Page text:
28 Apr 2015
The landmark message of the INS seminars is deepening personal contacts between our two nations, embedded in a topical subject.
The 2015 seminar on water-smart cities was organized on 28 April with courteous support of the City of Rotterdam and held at the Rotterdam City Hall. The interpreter of the INS message was Dr. Arifin Siregar, the laureate of the ‘Linggadjati Award 2015’, and the topic was Jakarta and Rotterdam: water-smart cities. The audience of the seminar united former Dutch Ministers and officials with whom Dr. Siregar worked closely together, and a number of young and elderly professionals. INS chairman Jesse Kuijper welcomed them all.
Comprehensive policy needed
In his opening address Mr. Siebe Riedstra, Secretary-general of the Ministry of Infrastructure and Environment, recalled the international journal The New Economist awarding Rotterdam the title of Smart City 2014 ‘for its efforts to protect itself against climate change and bolster its image as the most sustainable port city in the world’. Riedstra’s message is: ‘water challenges require a comprehensive urban policy’ and ‘the key to resilience is the willingness of countries and cities to working together’.
Then Mr. Ate Oostra, vice-chairman of the Indonesia Nederland Society, facilitated a dialogue session between professor Alexander Rinnooy Kan and architect Gijs van den Boomen on smart-city and urban development. Both speakers underlined that the indispensable initiatives of professional think tanks have to be accompanied and supported by the citizens.
Alexander Rinnooy Kan drew lessons from successful urban-planning projects in the US and leadership with the qualities of inspiration and perseverance. Bold, sometimes radical long-term goals are to be translated in short-term objectives and quick results. A core group is to generate a positive spiral of motivation and synergy, the surrounding region included. To mobilize ‘dormant urban capital’, with the lead questions not being ‘how much will this cost?’ but ‘what value will this generate and for whom?’ A bottom up approach accompanied by professional support is the main process principle. Sustainability as core principle always has to be kept in mind.
Great Garuda Giant Sea Wall
Architect and urban planner Gijs van den Boomen is designer of the Great Garuda concept of the NCICD Master plan. Jakarta is sinking at an alarming rate of 7,5 centimetres per year. A Government-to-Government initiative gave the impulse to conceive a joint Master plan for the National Capital Integrated Coastal Development (NCICD) on the integration of water management and urban development.
The Master plan proposes a Giant Sea Wall that will protect Jakarta against floods from the sea. Inside this Giant Sea Wall large lagoons are to take up and buffer the outflow from Jakarta’s rivers. A newly reclaimed landmass will resemble the Great Garuda, Indonesia’s national symbol. It will accommodate a waterfront city, Van den Boomen explains, that should be water resilient and will house 1.5 to 2 million people. Metropolis type of infrastructure such as toll roads, light rail and freight trains is integrated in the design. The integrated development will alleviate the urban pressure (traffic, building, economic, etc.) on the existing city, thereby significantly increasing the quality of life in Jakarta.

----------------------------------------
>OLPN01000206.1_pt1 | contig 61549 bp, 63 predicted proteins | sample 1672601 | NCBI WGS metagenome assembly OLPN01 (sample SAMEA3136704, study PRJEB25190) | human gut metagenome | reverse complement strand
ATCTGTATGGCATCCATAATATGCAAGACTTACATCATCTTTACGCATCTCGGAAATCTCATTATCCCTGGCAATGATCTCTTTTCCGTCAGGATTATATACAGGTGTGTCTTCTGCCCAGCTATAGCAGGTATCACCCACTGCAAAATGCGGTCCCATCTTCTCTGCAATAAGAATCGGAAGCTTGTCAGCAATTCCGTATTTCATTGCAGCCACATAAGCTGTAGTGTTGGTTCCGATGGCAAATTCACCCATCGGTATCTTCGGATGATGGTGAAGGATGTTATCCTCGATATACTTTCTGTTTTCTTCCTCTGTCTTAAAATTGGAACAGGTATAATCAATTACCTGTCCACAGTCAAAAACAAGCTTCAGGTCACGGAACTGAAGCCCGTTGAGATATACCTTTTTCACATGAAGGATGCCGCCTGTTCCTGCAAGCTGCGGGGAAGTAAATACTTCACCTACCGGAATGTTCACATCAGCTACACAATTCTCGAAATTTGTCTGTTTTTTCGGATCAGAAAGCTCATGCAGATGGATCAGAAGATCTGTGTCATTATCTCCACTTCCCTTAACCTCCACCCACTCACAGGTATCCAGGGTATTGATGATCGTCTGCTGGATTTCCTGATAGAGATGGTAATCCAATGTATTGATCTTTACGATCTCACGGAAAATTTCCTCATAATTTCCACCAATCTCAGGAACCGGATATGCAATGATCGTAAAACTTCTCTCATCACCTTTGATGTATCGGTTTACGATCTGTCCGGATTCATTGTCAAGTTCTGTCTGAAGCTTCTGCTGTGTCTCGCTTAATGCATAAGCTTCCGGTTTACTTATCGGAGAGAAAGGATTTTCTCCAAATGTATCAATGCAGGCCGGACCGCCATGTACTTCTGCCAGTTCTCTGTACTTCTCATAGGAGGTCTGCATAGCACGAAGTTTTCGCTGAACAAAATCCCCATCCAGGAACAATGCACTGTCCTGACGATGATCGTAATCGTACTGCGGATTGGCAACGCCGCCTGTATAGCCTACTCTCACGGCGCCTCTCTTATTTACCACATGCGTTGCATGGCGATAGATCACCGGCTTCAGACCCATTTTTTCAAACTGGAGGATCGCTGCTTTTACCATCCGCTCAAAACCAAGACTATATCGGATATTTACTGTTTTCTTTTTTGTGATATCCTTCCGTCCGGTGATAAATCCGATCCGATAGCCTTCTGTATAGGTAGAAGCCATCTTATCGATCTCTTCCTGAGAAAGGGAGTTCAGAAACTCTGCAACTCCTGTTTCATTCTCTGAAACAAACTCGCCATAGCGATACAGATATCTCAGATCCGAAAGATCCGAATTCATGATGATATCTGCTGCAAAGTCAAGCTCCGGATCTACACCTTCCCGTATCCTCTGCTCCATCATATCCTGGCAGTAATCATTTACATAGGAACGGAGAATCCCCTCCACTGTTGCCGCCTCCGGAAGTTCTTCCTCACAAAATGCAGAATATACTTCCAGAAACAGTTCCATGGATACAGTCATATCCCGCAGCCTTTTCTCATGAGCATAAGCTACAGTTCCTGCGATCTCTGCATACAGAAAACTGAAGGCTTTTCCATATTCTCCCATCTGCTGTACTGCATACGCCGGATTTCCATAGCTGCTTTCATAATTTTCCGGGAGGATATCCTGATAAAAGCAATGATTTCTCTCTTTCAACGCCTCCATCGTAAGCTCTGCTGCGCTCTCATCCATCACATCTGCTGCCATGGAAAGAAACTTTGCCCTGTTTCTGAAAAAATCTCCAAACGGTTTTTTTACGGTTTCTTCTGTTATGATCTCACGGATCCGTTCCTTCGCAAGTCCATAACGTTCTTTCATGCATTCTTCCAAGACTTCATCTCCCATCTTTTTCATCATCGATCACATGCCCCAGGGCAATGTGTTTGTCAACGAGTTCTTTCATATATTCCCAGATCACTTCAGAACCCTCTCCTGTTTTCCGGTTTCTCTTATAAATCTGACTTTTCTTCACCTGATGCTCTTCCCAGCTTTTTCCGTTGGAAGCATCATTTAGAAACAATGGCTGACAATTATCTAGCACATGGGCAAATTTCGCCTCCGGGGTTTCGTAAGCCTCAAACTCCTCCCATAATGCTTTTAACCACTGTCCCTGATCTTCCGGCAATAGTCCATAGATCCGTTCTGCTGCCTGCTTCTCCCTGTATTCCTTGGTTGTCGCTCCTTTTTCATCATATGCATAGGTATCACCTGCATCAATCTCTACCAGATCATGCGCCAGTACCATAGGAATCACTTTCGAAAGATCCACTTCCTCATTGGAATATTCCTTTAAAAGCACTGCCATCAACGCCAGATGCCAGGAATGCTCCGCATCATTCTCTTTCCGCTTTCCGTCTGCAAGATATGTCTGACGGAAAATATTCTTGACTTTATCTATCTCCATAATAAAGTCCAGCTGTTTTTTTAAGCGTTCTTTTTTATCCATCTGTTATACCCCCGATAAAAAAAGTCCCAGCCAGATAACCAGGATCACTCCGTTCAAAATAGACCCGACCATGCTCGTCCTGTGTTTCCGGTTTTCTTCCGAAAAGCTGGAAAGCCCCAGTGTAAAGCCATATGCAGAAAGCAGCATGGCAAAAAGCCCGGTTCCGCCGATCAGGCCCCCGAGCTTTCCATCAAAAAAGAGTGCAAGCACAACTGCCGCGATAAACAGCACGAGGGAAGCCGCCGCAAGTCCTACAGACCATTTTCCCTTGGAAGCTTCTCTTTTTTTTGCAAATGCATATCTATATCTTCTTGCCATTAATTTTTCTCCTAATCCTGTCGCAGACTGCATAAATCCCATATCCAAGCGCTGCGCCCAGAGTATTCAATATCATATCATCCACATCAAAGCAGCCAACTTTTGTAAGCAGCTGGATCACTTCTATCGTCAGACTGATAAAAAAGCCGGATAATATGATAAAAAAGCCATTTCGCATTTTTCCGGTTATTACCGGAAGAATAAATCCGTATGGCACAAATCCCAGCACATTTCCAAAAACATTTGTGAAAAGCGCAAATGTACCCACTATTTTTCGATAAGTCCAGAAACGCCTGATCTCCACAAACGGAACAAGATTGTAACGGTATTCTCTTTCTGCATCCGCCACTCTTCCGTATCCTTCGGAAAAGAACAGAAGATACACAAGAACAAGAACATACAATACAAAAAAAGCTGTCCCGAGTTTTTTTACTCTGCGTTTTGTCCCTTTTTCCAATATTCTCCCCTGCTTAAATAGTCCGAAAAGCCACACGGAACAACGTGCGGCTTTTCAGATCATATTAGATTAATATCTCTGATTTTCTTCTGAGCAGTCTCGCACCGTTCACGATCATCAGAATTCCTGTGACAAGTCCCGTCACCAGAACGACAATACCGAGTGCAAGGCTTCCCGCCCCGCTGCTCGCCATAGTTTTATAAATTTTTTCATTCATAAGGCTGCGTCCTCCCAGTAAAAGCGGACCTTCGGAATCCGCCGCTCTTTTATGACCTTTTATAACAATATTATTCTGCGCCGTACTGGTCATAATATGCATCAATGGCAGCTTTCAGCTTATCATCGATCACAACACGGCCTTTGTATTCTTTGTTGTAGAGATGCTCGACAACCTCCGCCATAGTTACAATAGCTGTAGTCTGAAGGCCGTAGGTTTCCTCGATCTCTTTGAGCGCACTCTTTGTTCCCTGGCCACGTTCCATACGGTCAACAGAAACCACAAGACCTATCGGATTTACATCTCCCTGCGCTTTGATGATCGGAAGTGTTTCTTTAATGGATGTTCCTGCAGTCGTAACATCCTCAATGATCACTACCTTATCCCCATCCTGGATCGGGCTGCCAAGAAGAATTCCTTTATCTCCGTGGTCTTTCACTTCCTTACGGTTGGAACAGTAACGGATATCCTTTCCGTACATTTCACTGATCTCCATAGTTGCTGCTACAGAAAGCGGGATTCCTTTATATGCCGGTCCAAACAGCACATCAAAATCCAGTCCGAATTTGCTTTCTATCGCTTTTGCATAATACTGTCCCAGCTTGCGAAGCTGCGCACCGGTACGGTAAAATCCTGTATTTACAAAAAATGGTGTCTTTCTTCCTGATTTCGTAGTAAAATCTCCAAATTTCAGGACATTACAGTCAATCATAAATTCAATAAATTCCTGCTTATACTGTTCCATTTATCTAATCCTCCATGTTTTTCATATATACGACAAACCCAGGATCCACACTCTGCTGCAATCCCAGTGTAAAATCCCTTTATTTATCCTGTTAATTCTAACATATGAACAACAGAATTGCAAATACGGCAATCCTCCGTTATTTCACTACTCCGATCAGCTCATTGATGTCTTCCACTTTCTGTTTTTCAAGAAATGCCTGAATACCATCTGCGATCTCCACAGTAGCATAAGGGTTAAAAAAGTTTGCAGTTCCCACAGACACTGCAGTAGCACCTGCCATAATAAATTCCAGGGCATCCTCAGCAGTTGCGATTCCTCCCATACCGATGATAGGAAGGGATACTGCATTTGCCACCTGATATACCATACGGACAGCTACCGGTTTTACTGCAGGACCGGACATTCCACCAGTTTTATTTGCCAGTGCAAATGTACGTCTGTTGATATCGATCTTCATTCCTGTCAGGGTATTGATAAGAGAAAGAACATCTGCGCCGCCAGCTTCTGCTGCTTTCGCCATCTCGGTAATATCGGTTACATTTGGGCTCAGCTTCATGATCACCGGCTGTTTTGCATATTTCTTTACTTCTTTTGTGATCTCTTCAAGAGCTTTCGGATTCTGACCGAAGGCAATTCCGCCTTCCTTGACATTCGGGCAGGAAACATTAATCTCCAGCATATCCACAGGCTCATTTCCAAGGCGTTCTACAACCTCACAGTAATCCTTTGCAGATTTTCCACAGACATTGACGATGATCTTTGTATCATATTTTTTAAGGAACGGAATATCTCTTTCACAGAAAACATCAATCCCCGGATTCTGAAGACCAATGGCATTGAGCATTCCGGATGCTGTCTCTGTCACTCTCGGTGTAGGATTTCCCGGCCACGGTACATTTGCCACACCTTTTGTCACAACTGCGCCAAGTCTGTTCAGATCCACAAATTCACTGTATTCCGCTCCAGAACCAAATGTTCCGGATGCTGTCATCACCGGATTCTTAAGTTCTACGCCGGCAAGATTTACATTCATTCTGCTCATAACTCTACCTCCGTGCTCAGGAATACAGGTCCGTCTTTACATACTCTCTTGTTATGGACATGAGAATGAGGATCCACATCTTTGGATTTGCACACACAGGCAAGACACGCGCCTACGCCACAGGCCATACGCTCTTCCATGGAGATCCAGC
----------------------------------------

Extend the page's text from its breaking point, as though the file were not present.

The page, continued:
Mr. Ibnu Wahyutomo, Chargé d’Affairs a.i. of the Indonesian Embassy presented the Indonesian perspective on the bilateral cooperation.
A short break in the seminar allowed for images of the festive launching of the Indonesian chapter of Indonesia Nederland Youth Society (INYS), chaired by Mr. Rennie Roos, April 4, 2015, Erasmushuis, Jakarta.
Rotterdam Port: a sustainable harbour
After the conceptual first part of the INS seminar the second part was close to real life. Rotterdam Port CEO Mr Allard Castelein stressed the harbour’s international dynamics and national importance. Sustainability is a precondition for its license to operate and license to grow. Major sustainability initiatives include the port’s contribution to the World Port Climate Conference, the Rotterdam Climate Initiative, the sustainability index and its CO2 footprint. Of crucial importance is consensus building and cooperation between the harbour, its companies and the knowledge centres and NGO’s involved. It is the resulting synergy that allows Rotterdam to be a Sustainable Harbour . The development of ‘Maasvlakte Two’ gives room to the change of harbour dynamics by the bigger containerships.
Indonesian students present sustainable solutions for Jakarta
A hallmark of INS is its inter-generational mix. Young and active professionals, following a postgraduate course at UNESCO-IHE, presented their ideas on sustainable solutions to Living with the River (Ayu Diyah Setiyani), Peak Discharge Reduction in the Semarang District (Fajar Baskoro Wicaksono), Decentralized Waste Water Management (Gita Prima Ramadanthi) and Converting Innovative Ideas into Real Action (Reza Pratama). The student-panel was moderated by Unesco-IHE, Mr. Jan Luijendijk.
Mr. Ronald Schneider, Alderman of Rotterdam, welcomed the participants on behalf of Mayor Aboutaleb and thanked all for their contribution to the twinning relationship with Jakarta.